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revised Efficient way to compute $\sum_{i=1}^n \varphi(i) $
expand via A064018
Jul
17
comment primes whose difference is a multiple of $n$
See also oeis.org/A204894
Jul
17
comment Understanding Wright's proof of Landau's theorem
@EricNaslund: OK, I've edited to include it.
Jul
17
revised Understanding Wright's proof of Landau's theorem
expand as requested
Jul
16
comment Understanding Wright's proof of Landau's theorem
@EricNaslund: Yes, only $\Omega_0(x),$ because that's all that's used in the question. I can copy the full definition for you if you're interested.
Jul
16
comment Understanding Wright's proof of Landau's theorem
@Timbuc: the proof seems to assume that theta(x) - x goes to 0, but it doesn't. What don't I get?
Jul
16
asked Understanding Wright's proof of Landau's theorem
Jul
16
answered Do the sum of all prime reciprocals with the digit $3$ converge or diverge?
Jul
14
revised A few questions about Andy Loo's proof of existence of primes between 3n and 4n…
deleted 267 characters in body
Jul
14
comment A few questions about Andy Loo's proof of existence of primes between 3n and 4n…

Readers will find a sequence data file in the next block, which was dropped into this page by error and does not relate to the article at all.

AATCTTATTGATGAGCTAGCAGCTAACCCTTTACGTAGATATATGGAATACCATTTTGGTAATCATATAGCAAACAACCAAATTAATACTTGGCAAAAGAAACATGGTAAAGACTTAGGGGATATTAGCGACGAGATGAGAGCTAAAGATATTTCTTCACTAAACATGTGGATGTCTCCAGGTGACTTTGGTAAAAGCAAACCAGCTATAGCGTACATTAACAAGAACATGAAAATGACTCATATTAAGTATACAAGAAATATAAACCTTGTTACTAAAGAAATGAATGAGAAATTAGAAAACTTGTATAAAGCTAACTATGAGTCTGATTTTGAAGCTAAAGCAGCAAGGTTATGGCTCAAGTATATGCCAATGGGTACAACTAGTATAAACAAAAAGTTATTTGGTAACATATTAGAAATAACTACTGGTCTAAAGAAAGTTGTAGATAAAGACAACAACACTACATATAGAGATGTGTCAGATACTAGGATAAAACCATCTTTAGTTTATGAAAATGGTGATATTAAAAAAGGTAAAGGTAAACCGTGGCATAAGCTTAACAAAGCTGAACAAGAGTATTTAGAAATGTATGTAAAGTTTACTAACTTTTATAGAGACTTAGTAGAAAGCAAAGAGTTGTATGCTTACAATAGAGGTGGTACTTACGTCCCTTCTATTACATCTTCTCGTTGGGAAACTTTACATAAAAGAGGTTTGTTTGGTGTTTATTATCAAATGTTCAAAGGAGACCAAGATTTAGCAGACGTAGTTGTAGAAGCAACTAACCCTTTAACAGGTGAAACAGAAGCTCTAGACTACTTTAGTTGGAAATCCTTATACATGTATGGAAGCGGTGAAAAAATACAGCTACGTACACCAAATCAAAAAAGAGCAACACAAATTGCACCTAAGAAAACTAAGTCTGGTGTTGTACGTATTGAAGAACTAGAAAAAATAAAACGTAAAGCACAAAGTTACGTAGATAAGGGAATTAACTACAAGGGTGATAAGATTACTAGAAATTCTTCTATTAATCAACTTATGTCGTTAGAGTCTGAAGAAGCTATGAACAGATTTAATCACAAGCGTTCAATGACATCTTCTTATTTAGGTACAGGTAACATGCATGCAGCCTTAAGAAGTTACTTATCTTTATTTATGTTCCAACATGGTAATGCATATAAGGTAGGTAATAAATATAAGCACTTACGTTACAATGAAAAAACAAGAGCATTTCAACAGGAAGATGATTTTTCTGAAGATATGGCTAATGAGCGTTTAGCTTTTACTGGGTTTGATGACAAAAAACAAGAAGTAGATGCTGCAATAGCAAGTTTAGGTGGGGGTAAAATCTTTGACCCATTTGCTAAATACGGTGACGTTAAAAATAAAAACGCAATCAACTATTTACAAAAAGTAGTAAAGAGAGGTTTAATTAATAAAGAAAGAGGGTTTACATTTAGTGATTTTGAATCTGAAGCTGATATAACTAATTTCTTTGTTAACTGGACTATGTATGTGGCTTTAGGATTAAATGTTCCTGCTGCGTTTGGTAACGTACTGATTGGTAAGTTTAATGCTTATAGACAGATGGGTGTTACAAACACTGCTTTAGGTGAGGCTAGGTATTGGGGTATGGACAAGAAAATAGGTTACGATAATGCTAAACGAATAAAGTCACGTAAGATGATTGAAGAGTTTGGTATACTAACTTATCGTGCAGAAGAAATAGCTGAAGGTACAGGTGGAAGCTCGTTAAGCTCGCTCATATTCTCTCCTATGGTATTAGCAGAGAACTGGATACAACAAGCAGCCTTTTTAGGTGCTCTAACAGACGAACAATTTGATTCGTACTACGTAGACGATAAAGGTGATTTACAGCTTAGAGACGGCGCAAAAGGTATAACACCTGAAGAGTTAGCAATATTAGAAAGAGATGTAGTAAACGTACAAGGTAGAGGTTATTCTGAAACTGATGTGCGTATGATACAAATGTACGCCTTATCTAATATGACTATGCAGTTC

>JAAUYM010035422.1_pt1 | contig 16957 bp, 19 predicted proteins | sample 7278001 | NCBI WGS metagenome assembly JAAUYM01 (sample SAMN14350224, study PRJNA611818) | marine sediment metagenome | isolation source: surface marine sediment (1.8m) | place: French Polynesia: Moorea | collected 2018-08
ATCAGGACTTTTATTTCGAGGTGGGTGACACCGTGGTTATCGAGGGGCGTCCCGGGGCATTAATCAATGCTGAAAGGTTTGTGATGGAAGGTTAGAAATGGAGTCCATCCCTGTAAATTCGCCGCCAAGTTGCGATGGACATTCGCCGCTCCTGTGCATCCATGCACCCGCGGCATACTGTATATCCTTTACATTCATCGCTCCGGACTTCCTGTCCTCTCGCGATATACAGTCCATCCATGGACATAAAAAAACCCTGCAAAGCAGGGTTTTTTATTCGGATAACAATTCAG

@virnoy: It looks like the author defines the notation on p. 4. I won't copy it here.
Jul
14
answered A few questions about Andy Loo's proof of existence of primes between 3n and 4n…
Jul
13
revised Sum of primes at minimal $\gt t!$
a_1000
Jul
13
comment Sum of primes at minimal $\gt t!$
@AAron: Of course almost all functions cannot be expressed as formulas, so it should come as no surprise that I gave a function without a formula.
Jul
13
comment Sum of primes at minimal $\gt t!$
@AAron: You seem to be confusing "function" and "formula".
Jul
13
comment Sum of primes at minimal $\gt t!$
The first function is $f(1)=2,f(2)=3,f(3)=5,f(4)=17,$ etc. The rules for $f(n)$ are identical to $a_n$. The second function is $f(1)=4,f(2)=2,f(3)=3,f(4)=5,f(5)=17,$ etc.; it's the same as the first with a 4 prepended. If you mean something other than what you asked, please clarify what you intended.
Jul
13
comment Sum of primes at minimal $\gt t!$
@AAron: Your assertion is incorrect: $t\mapsto a_t$ is precisely such a function. Perhaps you mean something other than "function"? Of course if you want a function which also produces composites, that's easy enough: make $f(1)=4$ and $f(n+1)=a_n$ for all $n>0$.
Jul
13
comment Weierstrass factorization theorem and primality function
@MichaelGaluza: I attempted to address this in another edit. But really, this is a new question!
Jul
13
revised Weierstrass factorization theorem and primality function
forgot -
Jul
13
comment Weierstrass factorization theorem and primality function
@MichaelGaluza: The Weierstrass factorization theorem doesn't let you specify values at the non-zeros, so if you're going to continue it you'll need other tools.
Jul
13
comment Weierstrass factorization theorem and primality function
@MichaelGaluza: I edited the answer. Since your function is not entire, the Weierstrass factorization theorem has nothing to say about it.